Links: Sanity Muffin

Various Artists

FSDC Vol. 3

[CS; Gloryhole]

Gloryhole penetrates its third round of hat-in-hand collections from Fountain Square’s porch dwellers and shed tinkerers. The up and coming Indianapolis neighborhood that pops up the hippest new eating establishment and arts districts also plays mother to the garage, surf, and experimental pop and hip-hop of a generation tired of Baby Boomer philosophy and the continued yuppie evolution of Generation X (turns out we turned out just like our parents but they took all the monies). Those days spent playing SNES on the television fed outside the broken window into the backyard were also lightning rods of creativity for Fountain Square denizens making all sorts of noise. What makes FSDC (Fountain Square Don’t Care, FYI) such an interesting stop for people looking to Midwestern subcultures is how it doesn’t hedge any musical bets based on trend, yet amalgamates all of them. The Icks are stranded between the rock of synthesized pop goo and and serpentine rock and roll. It’s oddly (and poetically) followed by the traditional rock sways of Caleb McCoach. Peter & the Kings are a futuristic Smog, the enigmatic vocal malaise of the titular front man strangely erotic like the ticks of Bill Callahan. Sadly The Bloody Mess’ “FreeBallin’” isn’t quite the “Free Fallin’” parody I desired but it’s still the same creepo ram jam I love from the duo. When the gentrification of Fountain Square runs the cockroaches out from their interstate row houses, we’ll still have FSDC. It ain’t Paris but it’ll get you as high as the Eiffel Tower.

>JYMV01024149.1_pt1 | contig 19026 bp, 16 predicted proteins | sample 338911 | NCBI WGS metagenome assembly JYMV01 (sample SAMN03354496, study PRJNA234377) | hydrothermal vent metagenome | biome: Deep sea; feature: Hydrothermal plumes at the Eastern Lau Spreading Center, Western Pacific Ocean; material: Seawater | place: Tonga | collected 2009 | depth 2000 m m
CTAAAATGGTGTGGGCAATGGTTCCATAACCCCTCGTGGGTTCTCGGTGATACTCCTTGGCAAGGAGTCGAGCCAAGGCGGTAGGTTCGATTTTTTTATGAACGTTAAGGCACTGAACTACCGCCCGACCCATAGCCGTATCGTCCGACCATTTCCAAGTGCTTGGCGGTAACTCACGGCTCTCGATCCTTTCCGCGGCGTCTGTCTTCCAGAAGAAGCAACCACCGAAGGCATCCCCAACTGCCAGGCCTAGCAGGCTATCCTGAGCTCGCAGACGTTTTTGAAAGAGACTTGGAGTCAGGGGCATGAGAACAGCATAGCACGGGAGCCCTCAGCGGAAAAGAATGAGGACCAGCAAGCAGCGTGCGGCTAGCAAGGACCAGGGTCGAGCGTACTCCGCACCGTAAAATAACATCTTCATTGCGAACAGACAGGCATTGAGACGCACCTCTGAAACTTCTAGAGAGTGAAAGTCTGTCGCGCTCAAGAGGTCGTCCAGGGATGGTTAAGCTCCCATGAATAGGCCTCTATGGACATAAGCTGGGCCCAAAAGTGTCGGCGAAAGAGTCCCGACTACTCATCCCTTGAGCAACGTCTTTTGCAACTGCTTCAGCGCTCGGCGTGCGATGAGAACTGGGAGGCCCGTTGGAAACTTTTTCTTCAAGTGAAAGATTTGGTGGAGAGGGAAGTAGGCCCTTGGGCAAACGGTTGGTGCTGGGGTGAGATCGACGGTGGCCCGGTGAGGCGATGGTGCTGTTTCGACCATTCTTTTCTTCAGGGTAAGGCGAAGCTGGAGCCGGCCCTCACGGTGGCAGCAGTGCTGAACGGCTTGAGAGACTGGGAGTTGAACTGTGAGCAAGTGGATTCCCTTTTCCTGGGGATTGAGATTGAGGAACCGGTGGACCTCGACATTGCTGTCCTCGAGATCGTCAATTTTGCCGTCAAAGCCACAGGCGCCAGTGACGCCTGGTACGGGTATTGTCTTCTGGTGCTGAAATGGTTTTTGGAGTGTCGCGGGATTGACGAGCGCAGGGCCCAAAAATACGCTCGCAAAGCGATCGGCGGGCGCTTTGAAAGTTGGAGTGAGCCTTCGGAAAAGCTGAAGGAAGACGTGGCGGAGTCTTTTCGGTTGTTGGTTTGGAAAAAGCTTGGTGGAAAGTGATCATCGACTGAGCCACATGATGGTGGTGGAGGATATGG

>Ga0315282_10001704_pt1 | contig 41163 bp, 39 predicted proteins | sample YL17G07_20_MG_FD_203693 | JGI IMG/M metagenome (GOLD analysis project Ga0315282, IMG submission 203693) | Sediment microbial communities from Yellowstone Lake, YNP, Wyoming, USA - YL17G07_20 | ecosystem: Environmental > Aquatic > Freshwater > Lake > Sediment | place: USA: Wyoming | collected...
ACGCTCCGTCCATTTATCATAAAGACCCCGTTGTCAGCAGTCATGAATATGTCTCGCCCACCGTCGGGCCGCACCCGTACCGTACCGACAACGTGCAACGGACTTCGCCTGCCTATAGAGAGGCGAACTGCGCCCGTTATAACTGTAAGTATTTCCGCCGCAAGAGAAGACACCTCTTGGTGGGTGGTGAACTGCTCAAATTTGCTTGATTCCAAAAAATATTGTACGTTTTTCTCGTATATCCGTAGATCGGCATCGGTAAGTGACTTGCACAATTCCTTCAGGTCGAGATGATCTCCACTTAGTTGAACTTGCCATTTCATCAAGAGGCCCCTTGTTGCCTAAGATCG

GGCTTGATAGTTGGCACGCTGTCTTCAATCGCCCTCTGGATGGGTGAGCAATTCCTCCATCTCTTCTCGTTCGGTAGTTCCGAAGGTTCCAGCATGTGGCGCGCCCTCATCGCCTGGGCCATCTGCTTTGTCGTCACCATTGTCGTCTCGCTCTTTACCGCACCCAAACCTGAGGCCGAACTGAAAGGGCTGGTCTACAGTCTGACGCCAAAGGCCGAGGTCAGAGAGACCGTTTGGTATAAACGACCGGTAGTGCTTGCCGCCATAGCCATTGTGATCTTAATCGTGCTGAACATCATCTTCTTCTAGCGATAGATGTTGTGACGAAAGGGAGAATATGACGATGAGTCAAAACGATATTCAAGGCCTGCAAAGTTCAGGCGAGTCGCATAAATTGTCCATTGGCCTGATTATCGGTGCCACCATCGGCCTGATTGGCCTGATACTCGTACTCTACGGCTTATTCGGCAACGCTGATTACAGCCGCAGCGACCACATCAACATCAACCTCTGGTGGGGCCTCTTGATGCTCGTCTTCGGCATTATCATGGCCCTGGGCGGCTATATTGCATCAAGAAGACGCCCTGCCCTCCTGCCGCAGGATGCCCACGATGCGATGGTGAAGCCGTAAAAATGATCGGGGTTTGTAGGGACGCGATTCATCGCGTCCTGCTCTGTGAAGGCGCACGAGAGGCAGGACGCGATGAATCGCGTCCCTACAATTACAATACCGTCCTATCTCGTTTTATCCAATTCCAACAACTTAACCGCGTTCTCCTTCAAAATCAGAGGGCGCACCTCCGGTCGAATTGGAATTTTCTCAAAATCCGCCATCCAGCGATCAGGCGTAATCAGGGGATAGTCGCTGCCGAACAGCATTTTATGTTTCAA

Links: Gloryhole

JJAAXXNN

Space Case

[CS; Translinguistic Other]